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Orphan Drug Credits: A Significant Tax Incentive for Biotech Companies

By Danielle Bradley, MBA

Key Takeaways:

  • Orphan drug credits offer a significant tax incentive to encourage pharmaceutical companies to develop treatments for rare diseases.
  • The tax credit is worth up to 25% of qualified clinical testing expenses.
  • It is possible for companies to claim both R&D and orphan drug credits in the same tax year, maximizing support for a broad range of medical research.


Developing new pharmaceuticals and bringing them to market is an expensive endeavor. Uncommon diseases and conditions, often called "orphan diseases," affect small populations in the United States. Given the high costs of research and development (R&D), this limited patient base can make treatment development less economically attractive for pharmaceutical companies.

Congress passed the Orphan Drug Credit (IRC Section 45C) to address this challenge and encourage the development of treatments for less profitable drug therapies.

What Is the Orphan Drug Tax Credit?

The Orphan Drug Credit is a federal tax credit designed to encourage pharmaceutical companies to invest in the research and development of treatments, cures, and preventive measures for rare diseases or conditions.

Before the Orphan Drug Act was enacted in 1983, life sciences companies often hesitated to invest in development costs for rare diseases because the small populations of potential patients made it difficult to recover development costs.

If your testing qualifies, the nonrefundable tax credit equals 25% of qualified clinical testing expenses (QCTEs) for the current taxable year.

In general, you can claim the credit between the date the U.S. Food and Drug Administration (FDA) grants the orphan drug designation and the date it approves the drug for patients.

Orphan Drug Tax Credit Eligibility Criteria

To qualify for the Orphan Drug Credit, you must first receive an orphan drug designation from the FDA. This designation is granted to drugs intended for the treatment, diagnosis, or prevention of diseases or conditions that affect fewer than 200,000 people in the United States or that affect more than 200,000 people but are not expected to recover the costs of developing and marketing a treatment drug.

Once receiving the orphan designation, you can deduct 25% of qualified clinical testing expenses incurred in the U.S.

Eligible expenses are similar to those that qualify as research and experimental expenditures for the R&D credit. Some examples include:

  • Wages paid to employees performing clinical testing
  • Costs incurred for supplies used directly in conducting clinical testing
  • Payments made to another party for computer hosting and leasing pertaining to clinical testing activities
  • Payments made for qualified research undertaken by contractors

Research activities funded by a government entity or another entity other than the taxpayer do not qualify for the tax credit.

Orphan Drug Tax Credits vs. R&D Tax Credits

The Orphan Drug Credit and the R&D credit (IRC Section 41) offer substantial financial incentives to spur U.S.-based research. However, the Orphan Drug Credit provides a greater incentive than the R&D credit.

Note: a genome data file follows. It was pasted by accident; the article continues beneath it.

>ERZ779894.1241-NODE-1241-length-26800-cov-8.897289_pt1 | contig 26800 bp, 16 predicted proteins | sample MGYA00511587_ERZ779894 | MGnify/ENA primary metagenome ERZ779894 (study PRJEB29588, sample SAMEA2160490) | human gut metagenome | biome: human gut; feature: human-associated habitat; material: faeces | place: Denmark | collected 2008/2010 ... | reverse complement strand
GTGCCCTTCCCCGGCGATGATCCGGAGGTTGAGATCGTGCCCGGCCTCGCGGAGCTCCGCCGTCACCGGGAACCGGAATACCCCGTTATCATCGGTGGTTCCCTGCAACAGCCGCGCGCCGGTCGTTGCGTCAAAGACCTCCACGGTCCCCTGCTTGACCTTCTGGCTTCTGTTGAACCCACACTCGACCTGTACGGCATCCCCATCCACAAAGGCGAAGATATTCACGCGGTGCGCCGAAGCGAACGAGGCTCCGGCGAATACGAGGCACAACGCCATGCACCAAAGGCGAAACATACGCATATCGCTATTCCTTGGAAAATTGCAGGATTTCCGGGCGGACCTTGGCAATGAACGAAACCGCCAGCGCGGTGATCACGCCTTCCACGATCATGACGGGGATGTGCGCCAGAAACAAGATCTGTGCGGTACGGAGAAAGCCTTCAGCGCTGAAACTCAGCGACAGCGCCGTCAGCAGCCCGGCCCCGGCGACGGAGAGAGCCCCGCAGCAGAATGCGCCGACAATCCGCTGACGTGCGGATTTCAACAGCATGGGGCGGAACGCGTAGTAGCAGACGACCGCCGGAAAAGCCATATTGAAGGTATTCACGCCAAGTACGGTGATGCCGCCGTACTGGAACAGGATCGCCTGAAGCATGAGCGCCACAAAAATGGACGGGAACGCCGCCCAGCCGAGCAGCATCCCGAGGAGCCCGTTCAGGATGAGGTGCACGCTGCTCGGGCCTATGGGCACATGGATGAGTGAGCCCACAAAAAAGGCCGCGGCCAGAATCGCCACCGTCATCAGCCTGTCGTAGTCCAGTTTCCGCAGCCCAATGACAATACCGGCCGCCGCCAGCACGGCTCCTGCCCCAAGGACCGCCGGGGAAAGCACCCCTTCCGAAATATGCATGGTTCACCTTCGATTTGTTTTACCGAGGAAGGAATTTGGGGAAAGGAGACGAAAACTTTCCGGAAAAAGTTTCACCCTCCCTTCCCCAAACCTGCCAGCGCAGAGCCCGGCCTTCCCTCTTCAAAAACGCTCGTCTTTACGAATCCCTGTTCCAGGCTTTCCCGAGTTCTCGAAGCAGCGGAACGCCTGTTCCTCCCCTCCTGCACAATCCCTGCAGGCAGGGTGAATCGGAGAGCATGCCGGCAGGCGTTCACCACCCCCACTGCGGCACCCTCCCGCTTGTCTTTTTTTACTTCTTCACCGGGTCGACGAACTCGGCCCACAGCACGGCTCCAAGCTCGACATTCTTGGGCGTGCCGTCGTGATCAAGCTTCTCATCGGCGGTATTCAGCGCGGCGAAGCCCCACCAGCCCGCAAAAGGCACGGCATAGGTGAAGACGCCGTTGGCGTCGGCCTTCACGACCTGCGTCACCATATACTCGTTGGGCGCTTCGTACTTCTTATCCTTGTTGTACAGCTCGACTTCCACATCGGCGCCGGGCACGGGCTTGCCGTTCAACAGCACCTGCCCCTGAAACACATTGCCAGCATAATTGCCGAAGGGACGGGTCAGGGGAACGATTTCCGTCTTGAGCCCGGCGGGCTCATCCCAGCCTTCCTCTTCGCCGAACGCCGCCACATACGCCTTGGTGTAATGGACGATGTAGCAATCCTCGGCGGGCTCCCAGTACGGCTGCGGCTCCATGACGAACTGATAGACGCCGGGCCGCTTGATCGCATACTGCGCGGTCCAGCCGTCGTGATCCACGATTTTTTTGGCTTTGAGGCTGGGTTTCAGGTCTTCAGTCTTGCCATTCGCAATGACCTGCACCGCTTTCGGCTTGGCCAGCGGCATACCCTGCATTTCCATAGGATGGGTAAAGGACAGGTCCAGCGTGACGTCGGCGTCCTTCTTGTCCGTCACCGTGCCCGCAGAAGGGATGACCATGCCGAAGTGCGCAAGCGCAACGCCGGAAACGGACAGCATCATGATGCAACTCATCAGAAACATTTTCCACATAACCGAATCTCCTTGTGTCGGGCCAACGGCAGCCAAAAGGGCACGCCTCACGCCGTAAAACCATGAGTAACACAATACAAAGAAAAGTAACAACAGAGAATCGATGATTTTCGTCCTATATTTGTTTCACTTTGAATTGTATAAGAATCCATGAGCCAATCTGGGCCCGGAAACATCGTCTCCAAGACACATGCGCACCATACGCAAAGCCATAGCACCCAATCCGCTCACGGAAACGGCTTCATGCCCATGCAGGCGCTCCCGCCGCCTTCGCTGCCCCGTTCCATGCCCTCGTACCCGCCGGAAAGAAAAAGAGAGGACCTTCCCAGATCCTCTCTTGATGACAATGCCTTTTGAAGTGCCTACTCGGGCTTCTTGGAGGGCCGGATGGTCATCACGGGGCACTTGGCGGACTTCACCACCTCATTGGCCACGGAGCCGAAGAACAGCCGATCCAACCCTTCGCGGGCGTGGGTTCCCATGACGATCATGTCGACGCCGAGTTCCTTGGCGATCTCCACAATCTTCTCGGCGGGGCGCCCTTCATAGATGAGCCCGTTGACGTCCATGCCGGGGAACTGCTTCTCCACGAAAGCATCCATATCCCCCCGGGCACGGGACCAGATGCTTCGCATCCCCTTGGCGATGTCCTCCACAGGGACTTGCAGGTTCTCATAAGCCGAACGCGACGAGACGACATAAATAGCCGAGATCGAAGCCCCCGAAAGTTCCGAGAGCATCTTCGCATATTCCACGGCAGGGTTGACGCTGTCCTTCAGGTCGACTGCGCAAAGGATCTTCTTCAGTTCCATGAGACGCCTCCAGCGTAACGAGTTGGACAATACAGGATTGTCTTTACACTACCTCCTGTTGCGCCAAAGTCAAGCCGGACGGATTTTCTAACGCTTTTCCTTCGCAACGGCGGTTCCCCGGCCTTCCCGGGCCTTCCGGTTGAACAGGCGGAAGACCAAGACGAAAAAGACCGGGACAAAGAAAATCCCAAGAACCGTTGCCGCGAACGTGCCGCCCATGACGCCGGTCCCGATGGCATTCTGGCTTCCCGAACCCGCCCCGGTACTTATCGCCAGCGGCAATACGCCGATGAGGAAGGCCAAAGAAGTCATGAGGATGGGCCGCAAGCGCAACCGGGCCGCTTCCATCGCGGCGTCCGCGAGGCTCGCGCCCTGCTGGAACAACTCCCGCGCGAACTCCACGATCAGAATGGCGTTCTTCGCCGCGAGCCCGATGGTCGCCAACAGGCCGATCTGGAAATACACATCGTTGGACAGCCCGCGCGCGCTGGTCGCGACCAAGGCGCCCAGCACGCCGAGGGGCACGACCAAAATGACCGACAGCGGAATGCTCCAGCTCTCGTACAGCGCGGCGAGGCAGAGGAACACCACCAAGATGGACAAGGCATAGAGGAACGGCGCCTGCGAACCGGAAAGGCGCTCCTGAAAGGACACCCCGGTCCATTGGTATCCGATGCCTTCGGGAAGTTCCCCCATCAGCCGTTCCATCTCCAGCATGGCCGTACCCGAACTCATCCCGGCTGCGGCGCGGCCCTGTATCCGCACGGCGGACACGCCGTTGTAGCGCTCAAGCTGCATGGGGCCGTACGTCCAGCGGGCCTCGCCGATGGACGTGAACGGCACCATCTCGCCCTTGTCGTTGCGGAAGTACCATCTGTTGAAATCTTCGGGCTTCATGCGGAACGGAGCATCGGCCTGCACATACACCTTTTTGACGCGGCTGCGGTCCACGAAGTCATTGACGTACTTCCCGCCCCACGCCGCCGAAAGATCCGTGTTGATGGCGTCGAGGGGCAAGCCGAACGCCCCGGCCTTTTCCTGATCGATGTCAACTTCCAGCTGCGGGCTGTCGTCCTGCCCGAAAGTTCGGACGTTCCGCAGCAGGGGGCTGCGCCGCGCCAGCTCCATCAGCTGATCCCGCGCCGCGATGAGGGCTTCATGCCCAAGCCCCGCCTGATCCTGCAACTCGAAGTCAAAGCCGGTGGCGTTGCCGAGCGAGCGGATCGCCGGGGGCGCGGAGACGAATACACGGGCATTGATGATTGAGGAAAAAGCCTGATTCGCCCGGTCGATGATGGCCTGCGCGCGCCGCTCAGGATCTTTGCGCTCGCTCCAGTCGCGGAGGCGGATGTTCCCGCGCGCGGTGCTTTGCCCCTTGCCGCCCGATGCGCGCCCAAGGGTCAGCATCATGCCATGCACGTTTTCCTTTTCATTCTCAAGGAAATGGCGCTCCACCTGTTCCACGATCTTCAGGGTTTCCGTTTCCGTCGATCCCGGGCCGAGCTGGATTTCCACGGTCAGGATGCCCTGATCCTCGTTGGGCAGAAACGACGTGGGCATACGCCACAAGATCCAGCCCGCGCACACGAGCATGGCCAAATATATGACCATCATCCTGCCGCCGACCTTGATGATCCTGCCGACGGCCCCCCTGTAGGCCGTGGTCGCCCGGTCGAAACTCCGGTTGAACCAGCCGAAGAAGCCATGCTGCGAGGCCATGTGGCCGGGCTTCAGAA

If you are researching non-orphan diseases, you can claim the standard R&D credit, which on average results in an overall credit benefit of roughly 10% of the qualified expenses.

Other benefits of the Orphan Drug Credit include claiming 100% of qualified contract research expenses, compared to 65% under the R&D credit, and claiming the credit on foreign clinical testing expenses provided the testing meets certain criteria. The criteria include:

  1. The testing is conducted outside the United States because there is an insufficient testing population within the U.S., and
  2. The testing is conducted by a person inside the United States or any other person not related to the taxpayer to whom the designation under Section 529 of the Food, Drug and Cosmetic Act applies.

Ideally, you can claim the Orphan Drug credit on qualified clinical testing expenses until the FDA approves your drug for patients, then claim the R&D credit for any ongoing qualified research expenses post-FDA approval.

Is it possible to claim both the R&D credit and the Orphan Drug Tax Credit in the same tax year?

Yes, you can claim both credits in the same tax year, provided you meet the eligibility criteria for each. However, the expenses used to claim the Orphan Drug Credit cannot also be used to claim the R&D credit. The return on investment is greater under the ODC, so a company with an eligible orphan drug designation would likely pursue the ODC credit pertaining to those expenses. A company may have expenses pertaining to a non-ODC program, or expenses incurred prior and post the ODC eligible timelines, that would benefit under the R&D credit.

How MGO Can Help

The Orphan Drug Credit provides significant incentives for pharmaceutical companies developing treatments for rare diseases, making these endeavors more financially viable.

As with any tax credit, the qualifications for claiming the Orphan Drug Credit are nuanced, and it's critical to have the necessary documentation to calculate and substantiate your claim.

If you need help determining which expenses qualify, calculating your credit, or determining how it works in tandem with the R&D credit, call or contact MGO online today. We're happy to help you identify potential qualified expenses and maximize the tax benefits of bringing these new drugs to market to treat rare diseases.

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